British director Amma Asante will helm the film adaptation of David E. Hoffman’s “The Billion Dollar Spy.” The movie, written by Ben August (“Remember”), will be produced by Walden Media and Akiva Goldsman. Greg Lessans of Weed Road Pictures will serve as executive producer and Naia Cucukov will oversee the project for Walden Media. The story centers […]

Amma Asante To Direct Drama Thriller ‘The Billion Dollar Spy’ For Walden Media

Read on: Deadline.

EXCLUSIVE: Amma Asante has been set to direct the upcoming film adaptation of David E. Hoffman‘s drama thriller The Billion Dollar Spy for Walden Media and Weed Road Pictures. Asante is a British writer-director whose A United Kingdom (starring David Oyelowo, Rosamund Pike) won critical kudos both here and abroad.
The Billion Dollar Spy is the true story of a man who became the Pentagon’s most valuable spy during the last years of the Cold War. Despite numerous rejections…

Amandla Stenberg Drama ‘Where Hands Touch’ Lands at Sony in Multiple Territories

Read on: Variety.

Sony Pictures Worldwide Acquisitions has made a multi-territory deal for Amma Asante’s World War II drama “Where Hands Touch,” which stars Amandla Stenberg, George Mackay and Abbie Cornish. Sony has picked up most of international, excluding select European territories and Australia. Protagonist Pictures is selling the film in Cannes. The coming-of-age story takes place in… Read more »

Sony Pictures Worldwide Takes Amma Asante’s ‘Where Hands Touch’ – Cannes

Read on: Deadline.

Sony Pictures Worldwide Acquisitions has made a multi-territory deal for Amma Asante‘s World War II drama Where Hands Touch starring Amandla Stenberg, George Mackay and Abbie Cornish. Protagonist Pictures is handling sales for the pic here in Cannes.
SPWA has picked up most of international excluding select European territories and Australia. The deal was negotiated by Protagonist CEO Mike Goodridge and Head of Worldwide Sales Vanessa Saal with SPWA EVP Acquisitions Joe…

First Look: Amandla Stenberg, George MacKay in Amma Asante’s ‘Where Hands Touch’ (EXCLUSIVE)

Read on: Variety.

Variety has been given exclusive access to the first-look image from Amma Asante’s “Where Hands Touch,” which stars Amandla Stenberg (“The Hunger Games”) and George MacKay (“Captain Fantastic”) in a story of forbidden love in Nazi Germany. Fifteen-year-old Leyna (Stenberg), daughter of a white German mother and a black father, meets Lutz (MacKay), the son… Read more »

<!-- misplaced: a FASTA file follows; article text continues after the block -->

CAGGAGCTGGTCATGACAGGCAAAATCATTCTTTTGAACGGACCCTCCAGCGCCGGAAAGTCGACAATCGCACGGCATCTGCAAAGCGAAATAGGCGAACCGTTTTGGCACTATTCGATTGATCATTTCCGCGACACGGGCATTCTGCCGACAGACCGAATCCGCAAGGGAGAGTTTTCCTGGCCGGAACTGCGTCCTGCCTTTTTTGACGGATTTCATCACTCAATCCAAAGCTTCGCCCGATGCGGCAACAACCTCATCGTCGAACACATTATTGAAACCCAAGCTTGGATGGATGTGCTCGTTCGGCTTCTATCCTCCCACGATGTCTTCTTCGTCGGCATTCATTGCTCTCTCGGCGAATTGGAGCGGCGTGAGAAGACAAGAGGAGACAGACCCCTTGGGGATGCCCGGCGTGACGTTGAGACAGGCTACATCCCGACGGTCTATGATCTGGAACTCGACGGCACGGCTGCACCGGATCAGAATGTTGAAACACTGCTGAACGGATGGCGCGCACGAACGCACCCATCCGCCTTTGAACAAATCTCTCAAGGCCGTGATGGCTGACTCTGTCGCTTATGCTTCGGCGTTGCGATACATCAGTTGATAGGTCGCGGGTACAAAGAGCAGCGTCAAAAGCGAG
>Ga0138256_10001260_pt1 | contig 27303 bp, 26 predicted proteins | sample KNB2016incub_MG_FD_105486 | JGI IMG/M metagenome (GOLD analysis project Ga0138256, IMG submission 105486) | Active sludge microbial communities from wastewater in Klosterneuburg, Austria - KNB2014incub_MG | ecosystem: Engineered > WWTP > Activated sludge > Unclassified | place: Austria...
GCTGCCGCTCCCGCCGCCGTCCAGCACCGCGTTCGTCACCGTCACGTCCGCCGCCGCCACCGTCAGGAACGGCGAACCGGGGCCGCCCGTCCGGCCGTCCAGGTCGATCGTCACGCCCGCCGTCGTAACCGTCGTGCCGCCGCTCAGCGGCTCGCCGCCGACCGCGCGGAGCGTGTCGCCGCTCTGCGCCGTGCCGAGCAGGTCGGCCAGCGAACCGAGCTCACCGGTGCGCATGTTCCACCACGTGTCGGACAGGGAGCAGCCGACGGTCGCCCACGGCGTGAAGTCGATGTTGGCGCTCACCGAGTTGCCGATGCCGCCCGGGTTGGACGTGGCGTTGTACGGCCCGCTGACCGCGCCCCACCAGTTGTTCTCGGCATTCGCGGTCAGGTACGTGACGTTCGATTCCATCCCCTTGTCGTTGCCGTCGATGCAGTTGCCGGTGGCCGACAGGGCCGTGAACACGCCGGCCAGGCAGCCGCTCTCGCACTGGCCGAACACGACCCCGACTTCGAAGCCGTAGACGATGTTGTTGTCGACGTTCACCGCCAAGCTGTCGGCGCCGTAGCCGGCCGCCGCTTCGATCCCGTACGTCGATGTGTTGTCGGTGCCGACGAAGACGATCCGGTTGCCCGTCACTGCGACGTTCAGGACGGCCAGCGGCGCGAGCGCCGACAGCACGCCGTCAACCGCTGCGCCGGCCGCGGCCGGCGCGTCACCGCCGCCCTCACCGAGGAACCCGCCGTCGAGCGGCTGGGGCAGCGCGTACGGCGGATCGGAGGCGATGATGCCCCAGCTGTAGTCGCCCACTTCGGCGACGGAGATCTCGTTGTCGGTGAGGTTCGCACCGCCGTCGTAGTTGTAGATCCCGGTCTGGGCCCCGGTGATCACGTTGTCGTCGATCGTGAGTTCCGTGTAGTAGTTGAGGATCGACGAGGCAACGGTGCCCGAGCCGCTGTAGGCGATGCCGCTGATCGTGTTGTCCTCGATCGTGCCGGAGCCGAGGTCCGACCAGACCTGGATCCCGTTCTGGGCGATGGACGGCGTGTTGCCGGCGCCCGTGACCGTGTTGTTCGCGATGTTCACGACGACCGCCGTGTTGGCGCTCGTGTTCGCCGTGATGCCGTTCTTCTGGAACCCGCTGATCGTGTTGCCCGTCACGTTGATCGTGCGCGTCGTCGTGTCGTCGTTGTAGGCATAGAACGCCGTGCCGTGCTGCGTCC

‘A United Kingdom’ Review: David Oyelowo Drama Is a Ho-Hum Crowd-Pleaser

Read on: TheWrapTheWrap.

This review was first posted after “A United Kingdom” screened at the 2016 Toronto International Film Festival.

Well-meaning, socially conscious dramas are a staple at every Toronto International Film Festival. In these parts, and through the rest of awards season, the condescending term for them is “Oscar bait.”

“A United Kingdom,” the new film from “Belle” director Amma Asante, will probably be saddled with that label more than any other film that has played at TIFF so far this year — and while that might be an unfair reduction of a love story of some consequence, it’s not an inaccurate one.

On a day that saw bold films like “Nocturnal Animals,” “Arrival” and “The Birth of a Nation” screen in Toronto, “A United Kingdom” felt old hat, not fresh.

In a bit of movie-business synchronicity, the film is one of two different dramas that will deal with interracial marriages this fall, with the other being Jeff Nichols‘ “Loving,” which premiered in Cannes and is also playing at TIFF.

Also Read: Why ‘Magnificent Seven’ May Be Hollywood’s First Color-Blind Blockbuster

That film dealt with the charged environment of race relations in the American South during the 1950s and ’60s, and told its story in the quietest, subtlest way imaginable; though its lead characters went to court and set a hugely important precedent, their point of view was simply that they wanted to live their lives out of the spotlight.

“A United Kingdom” is a dramatically different film, with characters who never have the option of anonymity. David Oyelowo plays Seretse Khama, a real-life Botswana prince who helped secure the former British protectorate’s independence while controversially married to a white Englishwoman, played by Rosamund Pike.

Also Read: ‘Magnificent Seven’ Director Floats Idea of All-Female Remake

The marriage meets with resistance from his own tribe, but more notably from the British government, which is wary of offending apartheid-era South Africa, on which it depends for gold and uranium.

Where Jeff Nichols‘ film relies on understatement and people who don’t say much, “A United Kingdom” is big and old-fashioned, full of stirring speeches and heart-warming moments.

That’s not necessarily bad, mind you — as he showed in “Selma,” Oyelowo is pretty great at delivering stirring speeches, and his performance here is typically powerful. And Pike, as a woman who doesn’t know what she’s getting into but has the inner reservoirs of strength to rise to the occasion, knows how to navigate a role that’s significantly less complex and nuanced than, say, “Gone Girl,” in the process creating a woman to root for.

Also Read: ‘Before the Flood’ Toronto Review: Leonardo DiCaprio Brings Star Power to the Climate-Change Wars

The movie as a whole is distinctly crowd-pleasing; it received a rousing ovation at Roy Thomson Hall on Friday evening, and figures to be a favorite for an audience that likes beautifully old-school filmmaking.

But the beats are too predictable — and even though the film tells a story we may not have known until now, the storytelling is too familiar. From the beginning, the audience knows that love will win out and the music will swell and the endings will be happy.

The formula works, but not well enough to make the film stand out at TIFF or beyond.

Related stories from TheWrap:

‘Before the Flood’ Review: Leonardo DiCaprio Brings Star Power to Climate-Change Wars

Tom Ford’s ‘Nocturnal Animals’ Slays With Cynicism, Wins Over Toronto

Toronto Film Festival: Awards, Politics and, Oh Yeah, ‘Birth of a Nation’